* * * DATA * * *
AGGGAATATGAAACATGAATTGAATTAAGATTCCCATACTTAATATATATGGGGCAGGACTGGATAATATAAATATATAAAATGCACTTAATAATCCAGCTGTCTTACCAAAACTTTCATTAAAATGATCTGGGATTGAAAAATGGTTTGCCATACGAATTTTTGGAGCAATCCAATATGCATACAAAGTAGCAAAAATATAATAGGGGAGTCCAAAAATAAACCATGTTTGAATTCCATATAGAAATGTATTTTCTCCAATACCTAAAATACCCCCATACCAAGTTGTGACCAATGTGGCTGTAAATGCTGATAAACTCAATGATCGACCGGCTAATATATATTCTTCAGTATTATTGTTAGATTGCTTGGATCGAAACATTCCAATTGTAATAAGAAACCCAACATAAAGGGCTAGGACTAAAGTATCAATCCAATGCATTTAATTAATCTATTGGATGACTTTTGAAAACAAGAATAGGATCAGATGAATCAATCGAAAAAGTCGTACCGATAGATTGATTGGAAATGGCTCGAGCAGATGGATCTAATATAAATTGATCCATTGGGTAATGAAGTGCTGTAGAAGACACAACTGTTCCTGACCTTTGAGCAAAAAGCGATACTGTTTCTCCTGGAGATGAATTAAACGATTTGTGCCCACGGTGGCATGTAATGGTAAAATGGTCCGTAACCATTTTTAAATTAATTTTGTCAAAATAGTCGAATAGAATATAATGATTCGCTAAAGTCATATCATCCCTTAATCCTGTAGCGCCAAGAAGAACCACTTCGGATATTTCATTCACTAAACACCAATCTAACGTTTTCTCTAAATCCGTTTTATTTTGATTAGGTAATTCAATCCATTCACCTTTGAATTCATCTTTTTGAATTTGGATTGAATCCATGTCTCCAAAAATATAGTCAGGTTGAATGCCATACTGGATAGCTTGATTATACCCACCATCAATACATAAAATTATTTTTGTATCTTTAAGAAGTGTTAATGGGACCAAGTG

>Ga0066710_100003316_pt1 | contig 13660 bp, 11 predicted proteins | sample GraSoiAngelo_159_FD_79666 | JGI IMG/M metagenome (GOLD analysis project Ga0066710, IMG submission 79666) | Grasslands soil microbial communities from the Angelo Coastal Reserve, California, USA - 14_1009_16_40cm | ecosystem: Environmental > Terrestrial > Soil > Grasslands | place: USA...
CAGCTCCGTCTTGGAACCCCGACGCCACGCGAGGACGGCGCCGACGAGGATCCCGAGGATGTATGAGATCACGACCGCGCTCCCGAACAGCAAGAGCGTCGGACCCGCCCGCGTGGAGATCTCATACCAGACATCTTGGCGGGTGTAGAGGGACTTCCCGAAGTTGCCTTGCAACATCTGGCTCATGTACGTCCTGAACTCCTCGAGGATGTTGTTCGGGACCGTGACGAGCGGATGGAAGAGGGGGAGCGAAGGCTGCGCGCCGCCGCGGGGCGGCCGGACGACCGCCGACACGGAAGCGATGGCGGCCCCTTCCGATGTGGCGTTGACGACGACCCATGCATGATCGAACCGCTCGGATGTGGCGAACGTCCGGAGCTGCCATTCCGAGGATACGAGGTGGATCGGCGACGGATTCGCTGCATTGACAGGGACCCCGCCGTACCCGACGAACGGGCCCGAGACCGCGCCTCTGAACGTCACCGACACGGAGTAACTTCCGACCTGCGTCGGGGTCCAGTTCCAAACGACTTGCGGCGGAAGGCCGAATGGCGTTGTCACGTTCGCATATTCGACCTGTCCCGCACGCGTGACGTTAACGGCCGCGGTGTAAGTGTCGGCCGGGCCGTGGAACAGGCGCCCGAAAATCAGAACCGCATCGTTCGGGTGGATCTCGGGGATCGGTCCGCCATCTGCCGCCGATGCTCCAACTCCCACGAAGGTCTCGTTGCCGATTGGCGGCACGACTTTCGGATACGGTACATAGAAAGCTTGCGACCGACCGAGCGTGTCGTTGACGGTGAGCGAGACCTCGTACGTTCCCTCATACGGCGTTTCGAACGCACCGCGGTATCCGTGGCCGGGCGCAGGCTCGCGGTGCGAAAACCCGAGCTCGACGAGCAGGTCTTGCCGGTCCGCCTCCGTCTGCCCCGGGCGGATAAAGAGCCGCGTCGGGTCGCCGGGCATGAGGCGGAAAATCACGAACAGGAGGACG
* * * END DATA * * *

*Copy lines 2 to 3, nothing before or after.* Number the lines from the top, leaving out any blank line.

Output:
>Ga0066710_100003316_pt1 | contig 13660 bp, 11 predicted proteins | sample GraSoiAngelo_159_FD_79666 | JGI IMG/M metagenome (GOLD analysis project Ga0066710, IMG submission 79666) | Grasslands soil microbial communities from the Angelo Coastal Reserve, California, USA - 14_1009_16_40cm | ecosystem: Environmental > Terrestrial > Soil > Grasslands | place: USA...
CAGCTCCGTCTTGGAACCCCGACGCCACGCGAGGACGGCGCCGACGAGGATCCCGAGGATGTATGAGATCACGACCGCGCTCCCGAACAGCAAGAGCGTCGGACCCGCCCGCGTGGAGATCTCATACCAGACATCTTGGCGGGTGTAGAGGGACTTCCCGAAGTTGCCTTGCAACATCTGGCTCATGTACGTCCTGAACTCCTCGAGGATGTTGTTCGGGACCGTGACGAGCGGATGGAAGAGGGGGAGCGAAGGCTGCGCGCCGCCGCGGGGCGGCCGGACGACCGCCGACACGGAAGCGATGGCGGCCCCTTCCGATGTGGCGTTGACGACGACCCATGCATGATCGAACCGCTCGGATGTGGCGAACGTCCGGAGCTGCCATTCCGAGGATACGAGGTGGATCGGCGACGGATTCGCTGCATTGACAGGGACCCCGCCGTACCCGACGAACGGGCCCGAGACCGCGCCTCTGAACGTCACCGACACGGAGTAACTTCCGACCTGCGTCGGGGTCCAGTTCCAAACGACTTGCGGCGGAAGGCCGAATGGCGTTGTCACGTTCGCATATTCGACCTGTCCCGCACGCGTGACGTTAACGGCCGCGGTGTAAGTGTCGGCCGGGCCGTGGAACAGGCGCCCGAAAATCAGAACCGCATCGTTCGGGTGGATCTCGGGGATCGGTCCGCCATCTGCCGCCGATGCTCCAACTCCCACGAAGGTCTCGTTGCCGATTGGCGGCACGACTTTCGGATACGGTACATAGAAAGCTTGCGACCGACCGAGCGTGTCGTTGACGGTGAGCGAGACCTCGTACGTTCCCTCATACGGCGTTTCGAACGCACCGCGGTATCCGTGGCCGGGCGCAGGCTCGCGGTGCGAAAACCCGAGCTCGACGAGCAGGTCTTGCCGGTCCGCCTCCGTCTGCCCCGGGCGGATAAAGAGCCGCGTCGGGTCGCCGGGCATGAGGCGGAAAATCACGAACAGGAGGACG